Wet Scrubber overview
Drizgas Tech is specialists in all types of wet scrubber system. We are the leading manufacturer of wet scrubber in India for various industrial application.
Introduction to Industrial Scrubbers
If you are a plant manager, a process engineer, or Environmental Health and Safety (EHS) Engineer who works in manufacturing industries or wastewater treatment industry, then you may be looking for a solution to remove harmful chemicals, pollutants and odors from your process exhaust streams before they are released into the atmosphere and contaminate the outside air. One technology worth to consider strongly is the industrial scrubber. Industrial scrubber is an air pollution control systems that utilize solids in dry scrubbers, or water or other liquids in wet scrubbers to remove gas pollutants and odors from exhaust streams.
In general, the main advantages of industrial wet scrubbers to clean gas exhaust streams include:
- Ability to absorb gas and solid particulate matter using single device
- Ability to neutralize corrosive gases
- No secondary dust sources – once particulate matter is collected, it cannot escape from the scrubber
- Low-risk for scrubbing incendiary (flammable) gases
- Ability to handle high temperature, high humidity gas streams without temperature limit or condensation problems
- Small space requirements mean lower capital costs and site location flexibility – scrubbers reduce the temperature and volume of unsaturated exhaust streams, permitting vessel sizes, fans and ducts to be more compact. This also enables retro-fitting into existing systems
Dry vs Wet Scrubbers
Industrial scrubbers are categorized as either dry or wet scrubber. Dry scrubbers remove pollutants by “Adsorption” principle using dry solid media/activated carbon or adsorbent without utilizing water or solvent. Dry scrubbers are well suited for applications in facilities that lack the infrastructure to properly handle produced wastewater. Dry scrubbers remove pollutants from exhaust gases without the use of liquids. Instead, they utilize a dry reaction material known as sorbent, such as alkaline slurry, and they are primarily implemented for removal of acid from gas by moving the gas through the sorbent to maximize binding.
In contrast to dry scrubbers, wet scrubbers remove contaminated gas through liquid that is designed to remove pollutants. Wet scrubbers constitute a versatile and cost-effective pollution control technology that can eliminate up to 99% of gaseous pollutants and particulate matter.
Removes pollutants using “Adsorption” principle
Removes pollutants using “Absorption” principle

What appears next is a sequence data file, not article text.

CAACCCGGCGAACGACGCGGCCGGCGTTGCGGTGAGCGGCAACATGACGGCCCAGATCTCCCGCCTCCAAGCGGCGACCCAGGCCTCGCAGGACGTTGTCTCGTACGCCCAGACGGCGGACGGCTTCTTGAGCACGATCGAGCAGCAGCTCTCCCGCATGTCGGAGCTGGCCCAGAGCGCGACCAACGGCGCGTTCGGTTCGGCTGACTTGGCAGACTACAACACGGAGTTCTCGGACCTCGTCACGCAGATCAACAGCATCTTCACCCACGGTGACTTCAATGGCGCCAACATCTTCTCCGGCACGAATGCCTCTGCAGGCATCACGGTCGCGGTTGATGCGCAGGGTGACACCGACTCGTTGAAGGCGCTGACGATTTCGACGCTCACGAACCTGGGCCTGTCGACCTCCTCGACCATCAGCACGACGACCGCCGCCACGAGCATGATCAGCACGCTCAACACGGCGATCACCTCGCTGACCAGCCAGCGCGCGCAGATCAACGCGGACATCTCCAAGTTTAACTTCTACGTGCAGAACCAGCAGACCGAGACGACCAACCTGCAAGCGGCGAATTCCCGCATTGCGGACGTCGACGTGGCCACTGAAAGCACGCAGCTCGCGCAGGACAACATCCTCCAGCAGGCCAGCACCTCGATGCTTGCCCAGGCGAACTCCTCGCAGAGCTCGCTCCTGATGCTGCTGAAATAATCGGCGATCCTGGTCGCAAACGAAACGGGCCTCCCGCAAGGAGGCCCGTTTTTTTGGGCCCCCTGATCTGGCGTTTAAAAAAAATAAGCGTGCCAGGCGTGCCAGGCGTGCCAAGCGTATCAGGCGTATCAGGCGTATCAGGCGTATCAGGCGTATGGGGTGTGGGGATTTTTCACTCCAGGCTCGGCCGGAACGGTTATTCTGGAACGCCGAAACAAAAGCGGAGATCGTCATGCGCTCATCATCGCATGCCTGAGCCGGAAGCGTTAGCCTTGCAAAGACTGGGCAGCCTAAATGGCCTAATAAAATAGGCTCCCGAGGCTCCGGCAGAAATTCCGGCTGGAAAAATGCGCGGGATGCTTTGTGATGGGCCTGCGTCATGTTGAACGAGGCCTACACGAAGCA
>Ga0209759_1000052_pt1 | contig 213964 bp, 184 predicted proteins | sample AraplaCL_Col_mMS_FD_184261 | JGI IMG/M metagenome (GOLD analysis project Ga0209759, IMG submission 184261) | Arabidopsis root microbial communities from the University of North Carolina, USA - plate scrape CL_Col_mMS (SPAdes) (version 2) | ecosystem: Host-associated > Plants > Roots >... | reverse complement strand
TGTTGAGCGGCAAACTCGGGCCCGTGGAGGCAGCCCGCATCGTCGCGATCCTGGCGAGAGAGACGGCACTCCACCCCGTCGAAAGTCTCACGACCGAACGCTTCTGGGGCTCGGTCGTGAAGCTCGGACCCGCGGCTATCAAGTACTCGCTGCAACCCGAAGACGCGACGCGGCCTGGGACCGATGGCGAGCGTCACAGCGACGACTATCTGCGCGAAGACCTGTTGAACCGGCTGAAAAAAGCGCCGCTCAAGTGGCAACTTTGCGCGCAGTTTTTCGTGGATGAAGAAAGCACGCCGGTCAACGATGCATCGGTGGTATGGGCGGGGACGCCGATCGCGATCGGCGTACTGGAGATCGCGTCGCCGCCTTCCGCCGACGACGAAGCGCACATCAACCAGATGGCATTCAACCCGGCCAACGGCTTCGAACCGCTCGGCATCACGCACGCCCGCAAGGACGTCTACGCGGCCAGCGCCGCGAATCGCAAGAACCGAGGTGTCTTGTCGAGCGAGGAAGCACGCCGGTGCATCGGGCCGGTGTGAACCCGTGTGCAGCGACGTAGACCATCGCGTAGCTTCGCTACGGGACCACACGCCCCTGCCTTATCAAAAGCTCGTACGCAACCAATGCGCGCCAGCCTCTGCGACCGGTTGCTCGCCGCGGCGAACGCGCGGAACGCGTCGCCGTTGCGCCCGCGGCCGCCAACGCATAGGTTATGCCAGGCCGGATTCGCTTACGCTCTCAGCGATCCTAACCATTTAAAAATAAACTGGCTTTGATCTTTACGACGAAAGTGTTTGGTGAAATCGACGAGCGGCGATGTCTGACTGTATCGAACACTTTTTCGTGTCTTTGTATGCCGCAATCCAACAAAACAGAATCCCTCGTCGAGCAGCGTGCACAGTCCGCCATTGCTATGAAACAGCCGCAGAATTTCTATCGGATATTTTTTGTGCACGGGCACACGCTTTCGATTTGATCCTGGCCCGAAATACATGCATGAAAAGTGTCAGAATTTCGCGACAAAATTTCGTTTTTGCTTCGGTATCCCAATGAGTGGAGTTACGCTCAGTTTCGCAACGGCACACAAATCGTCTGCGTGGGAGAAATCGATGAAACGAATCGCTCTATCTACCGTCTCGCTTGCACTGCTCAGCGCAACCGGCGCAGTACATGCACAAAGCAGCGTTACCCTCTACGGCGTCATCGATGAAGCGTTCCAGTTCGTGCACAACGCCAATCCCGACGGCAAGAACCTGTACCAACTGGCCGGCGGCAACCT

Uses dry solid media to capture pollutants
Uses water or chemical solvent to capture pollutants
Does not produce waste water
It produces waste water or slurry
Suitable for pollutants, which can be trapped by activated carbon/dry media
Suitable for water soluble pollutants
Suitable for low pollutant load (less than 5000 ppm)
Suitable for high pollutant load (more than 5000 ppm)
Efficiency can be achieved up to 99.9 %
Efficiency can be achieved up to 99 %
How Wet scrubbers work
Water is the most common solvent used to remove inorganic contaminants. In the most basic form of wet scrubbers, water is encapsulated in a metal or composite container, contaminated gas is moved through the water, the water then absorbs the contaminates, and clean gas exits the scrubber.
Aside from water, other liquids can be used as absorbing solutions to effectively remove varied contaminates. Manipulating the chemical composition of the absorbing solutions changes the overall charge, which can be highly positively charged, negatively charged, or non-charged. Because pollutants differ in their charge, wet scrubbers are packed with the liquid that will bind most effectively to remove the contaminants from the gas. Caustic solution (sodium hydroxide, NaOH) is the most common scrubbing liquid used for acid-gas control (e.g., HCl, SO2, or both), though sodium carbonate (Na2CO3), calcium hydroxide (slaked lime, Ca[OH]2), Potassium Hydroxide (KOH) are also used.
Wet Scrubbing of Particulate Matter
Wet scrubbers can remove particulate matter by capturing them in liquid droplets. The droplets are then collected, with the liquid dissolving or absorbing the pollutant gases. Any droplets that are in the scrubber inlet gas must be separated from the outlet gas stream using a mist eliminator. Also, the resultant scrubbing liquid must be treated prior to any ultimate discharge or being reused in the plant.
A wet scrubber’s ability to collect particulate matter is often directly proportional to the power input into the scrubber. Additionally, a properly designed and operated mist eliminator is important to achieve high removal efficiencies.
If the gas stream contains both particulate matter and gases, wet scrubbers are generally the only single air pollution control device that can remove both gaseous pollutants and particulate matter.